This is just gold. For any newbie touching C# please read this document – covers some really simple yet very important guidelines:
I am presenting a session on Career development for software engineers on – so for any UC students interested in some advice on career planing come along. Similar to one I ran a month ago at ANU.
Previously, I have blogged about SQL CE and how cool it is to use with .NET and Entity Framework. Now in VS2012 it was very simple to use. However, after VS2013 was introduced SQL CE support seemed to be discontinued and this made me very sad.
Sad because one of the great things about using SQL CE is that it needs no install. It can just be embedded into your project without any SQL installation. Now, there are some limits to SQL CE including no support for stored Procs and DB size limit of 4 GB, but for smaller projects particularly where you don’t need SQL installed on a hosted environment, it’s pretty cool.
However, after a little investigation and some great responses on stackoverflow including:
I came up with a little set of steps to get SQL CE and EF and VS2015 to work nicely. YAY!!!
- Start Visual Studio 2015
- Click New Project…
- Under Templates->Visual C#->Windows select Console Application
- From Tools select Extensions and Updates search for SQL Server Compact/SQLite Toolbox and once found Install
- Right Click on the Project and select Manage Nuget Packages and search for EntityFramework.SqlServerCompact and then once you have found this just click on Install ( You will need to then click OK and accept the agreement by clicking I accept)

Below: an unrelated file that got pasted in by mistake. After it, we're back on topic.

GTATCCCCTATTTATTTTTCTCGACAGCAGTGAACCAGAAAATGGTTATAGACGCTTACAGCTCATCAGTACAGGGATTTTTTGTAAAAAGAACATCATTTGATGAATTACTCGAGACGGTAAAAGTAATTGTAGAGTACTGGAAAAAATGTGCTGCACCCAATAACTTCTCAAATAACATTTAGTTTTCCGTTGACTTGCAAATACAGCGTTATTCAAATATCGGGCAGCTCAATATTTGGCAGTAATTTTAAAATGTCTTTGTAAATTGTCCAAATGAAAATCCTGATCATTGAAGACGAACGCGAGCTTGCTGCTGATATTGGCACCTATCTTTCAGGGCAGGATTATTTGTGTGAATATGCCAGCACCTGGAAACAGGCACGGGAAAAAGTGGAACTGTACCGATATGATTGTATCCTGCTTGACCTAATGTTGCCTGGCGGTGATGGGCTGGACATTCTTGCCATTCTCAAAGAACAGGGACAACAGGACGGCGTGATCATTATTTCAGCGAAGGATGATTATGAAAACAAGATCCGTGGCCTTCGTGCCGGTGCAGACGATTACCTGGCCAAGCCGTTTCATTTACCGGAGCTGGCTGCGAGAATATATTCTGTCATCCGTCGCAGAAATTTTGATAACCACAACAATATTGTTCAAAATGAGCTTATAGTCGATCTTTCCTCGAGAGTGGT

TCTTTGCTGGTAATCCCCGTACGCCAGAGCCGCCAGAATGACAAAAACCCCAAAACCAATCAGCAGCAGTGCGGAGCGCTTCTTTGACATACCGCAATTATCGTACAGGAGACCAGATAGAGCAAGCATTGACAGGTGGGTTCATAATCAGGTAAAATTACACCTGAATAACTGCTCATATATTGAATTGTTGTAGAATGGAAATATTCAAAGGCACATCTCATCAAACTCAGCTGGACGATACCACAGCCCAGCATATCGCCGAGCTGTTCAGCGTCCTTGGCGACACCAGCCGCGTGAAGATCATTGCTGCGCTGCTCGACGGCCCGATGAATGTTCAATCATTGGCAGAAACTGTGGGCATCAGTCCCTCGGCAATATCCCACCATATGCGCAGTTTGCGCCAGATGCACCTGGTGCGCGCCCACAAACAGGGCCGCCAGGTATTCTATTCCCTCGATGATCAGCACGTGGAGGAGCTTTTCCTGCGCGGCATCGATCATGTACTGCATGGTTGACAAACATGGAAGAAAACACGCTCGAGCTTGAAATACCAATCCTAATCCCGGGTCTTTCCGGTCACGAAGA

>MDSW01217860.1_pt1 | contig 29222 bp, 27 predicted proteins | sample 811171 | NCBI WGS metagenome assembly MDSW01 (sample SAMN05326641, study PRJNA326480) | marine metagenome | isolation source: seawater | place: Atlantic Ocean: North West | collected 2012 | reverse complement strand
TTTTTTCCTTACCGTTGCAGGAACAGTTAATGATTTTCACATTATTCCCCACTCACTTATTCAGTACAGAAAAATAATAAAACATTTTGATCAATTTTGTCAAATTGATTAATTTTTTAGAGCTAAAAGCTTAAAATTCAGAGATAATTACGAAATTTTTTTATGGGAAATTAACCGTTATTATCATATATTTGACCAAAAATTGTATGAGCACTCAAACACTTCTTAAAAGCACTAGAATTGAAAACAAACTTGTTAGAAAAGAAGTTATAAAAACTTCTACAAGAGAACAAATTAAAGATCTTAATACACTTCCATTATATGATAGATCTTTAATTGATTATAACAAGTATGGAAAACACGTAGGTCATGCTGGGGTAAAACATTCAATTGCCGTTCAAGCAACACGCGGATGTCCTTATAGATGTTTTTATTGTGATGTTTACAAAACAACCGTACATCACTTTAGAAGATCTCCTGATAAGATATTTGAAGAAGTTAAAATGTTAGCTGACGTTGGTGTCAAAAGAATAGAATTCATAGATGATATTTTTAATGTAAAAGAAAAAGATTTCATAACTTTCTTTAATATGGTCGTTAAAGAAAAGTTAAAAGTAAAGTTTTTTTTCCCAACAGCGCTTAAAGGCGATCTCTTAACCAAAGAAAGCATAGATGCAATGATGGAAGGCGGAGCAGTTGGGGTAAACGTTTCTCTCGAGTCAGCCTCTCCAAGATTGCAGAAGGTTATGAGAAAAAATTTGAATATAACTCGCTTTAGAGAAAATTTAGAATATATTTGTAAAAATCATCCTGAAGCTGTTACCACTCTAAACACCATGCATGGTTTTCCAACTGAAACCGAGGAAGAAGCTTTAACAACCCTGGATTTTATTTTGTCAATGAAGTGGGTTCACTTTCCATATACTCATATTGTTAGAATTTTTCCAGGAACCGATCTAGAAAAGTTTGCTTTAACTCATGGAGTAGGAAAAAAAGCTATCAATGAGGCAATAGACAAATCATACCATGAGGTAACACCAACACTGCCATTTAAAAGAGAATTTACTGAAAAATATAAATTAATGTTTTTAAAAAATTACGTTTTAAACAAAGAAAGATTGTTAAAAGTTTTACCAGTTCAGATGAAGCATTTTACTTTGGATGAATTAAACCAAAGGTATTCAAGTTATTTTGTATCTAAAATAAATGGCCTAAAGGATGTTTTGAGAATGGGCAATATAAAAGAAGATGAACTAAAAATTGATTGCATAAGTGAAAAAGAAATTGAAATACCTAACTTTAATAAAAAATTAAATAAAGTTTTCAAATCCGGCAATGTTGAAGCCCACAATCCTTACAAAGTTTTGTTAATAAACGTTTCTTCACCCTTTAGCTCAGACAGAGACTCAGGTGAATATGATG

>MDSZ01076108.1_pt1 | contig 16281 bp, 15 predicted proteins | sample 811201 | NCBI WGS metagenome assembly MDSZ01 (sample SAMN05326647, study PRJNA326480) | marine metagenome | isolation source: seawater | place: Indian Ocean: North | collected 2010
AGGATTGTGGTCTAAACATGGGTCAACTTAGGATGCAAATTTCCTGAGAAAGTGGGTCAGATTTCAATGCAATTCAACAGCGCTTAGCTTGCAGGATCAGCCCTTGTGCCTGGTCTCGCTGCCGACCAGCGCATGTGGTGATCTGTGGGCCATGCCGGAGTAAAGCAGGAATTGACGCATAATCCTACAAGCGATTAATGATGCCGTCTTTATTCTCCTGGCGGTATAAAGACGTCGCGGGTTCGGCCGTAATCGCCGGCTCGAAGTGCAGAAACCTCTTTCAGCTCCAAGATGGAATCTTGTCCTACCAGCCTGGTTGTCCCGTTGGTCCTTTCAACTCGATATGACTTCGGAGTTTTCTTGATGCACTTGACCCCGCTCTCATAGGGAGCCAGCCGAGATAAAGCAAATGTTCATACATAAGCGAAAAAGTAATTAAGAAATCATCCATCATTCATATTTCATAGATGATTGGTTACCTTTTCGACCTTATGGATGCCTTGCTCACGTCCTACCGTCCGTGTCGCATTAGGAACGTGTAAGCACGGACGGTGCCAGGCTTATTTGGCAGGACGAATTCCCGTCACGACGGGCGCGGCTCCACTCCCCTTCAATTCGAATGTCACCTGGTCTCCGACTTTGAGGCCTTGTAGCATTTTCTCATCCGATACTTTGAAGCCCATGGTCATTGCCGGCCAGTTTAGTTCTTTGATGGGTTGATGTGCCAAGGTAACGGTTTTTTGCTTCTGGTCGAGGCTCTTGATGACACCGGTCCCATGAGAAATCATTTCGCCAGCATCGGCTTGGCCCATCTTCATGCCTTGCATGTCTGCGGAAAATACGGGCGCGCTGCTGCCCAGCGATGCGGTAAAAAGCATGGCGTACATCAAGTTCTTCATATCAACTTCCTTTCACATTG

- Build the project
- Under Tools select SQL Server Compact/SQLLite Toolbox
- Right Click on any SQL Server Compact Database and select Generate Code (EF/LINQ to SQL/SyncFX) -> Add Entity Data Model (EDMX) to current project
- Select all checkboxes for each table you wish to add to the model and click OK
- Now you’ll find an EDMX model created in your project for the database you selected above.
It’s not quite as easy as it was to use in VS2015 but its actually pretty easy to use.
Really nice full stack example of building an app in ASP.NET MVC – very well explained tutorial.
Interesting that this week we had a pretty big story in Australia relating to the failure of the government’s Census site, on the day of (once every 5 years) the census.
and then Hanselman posts this:
Time to start learning about load testing and capacity planning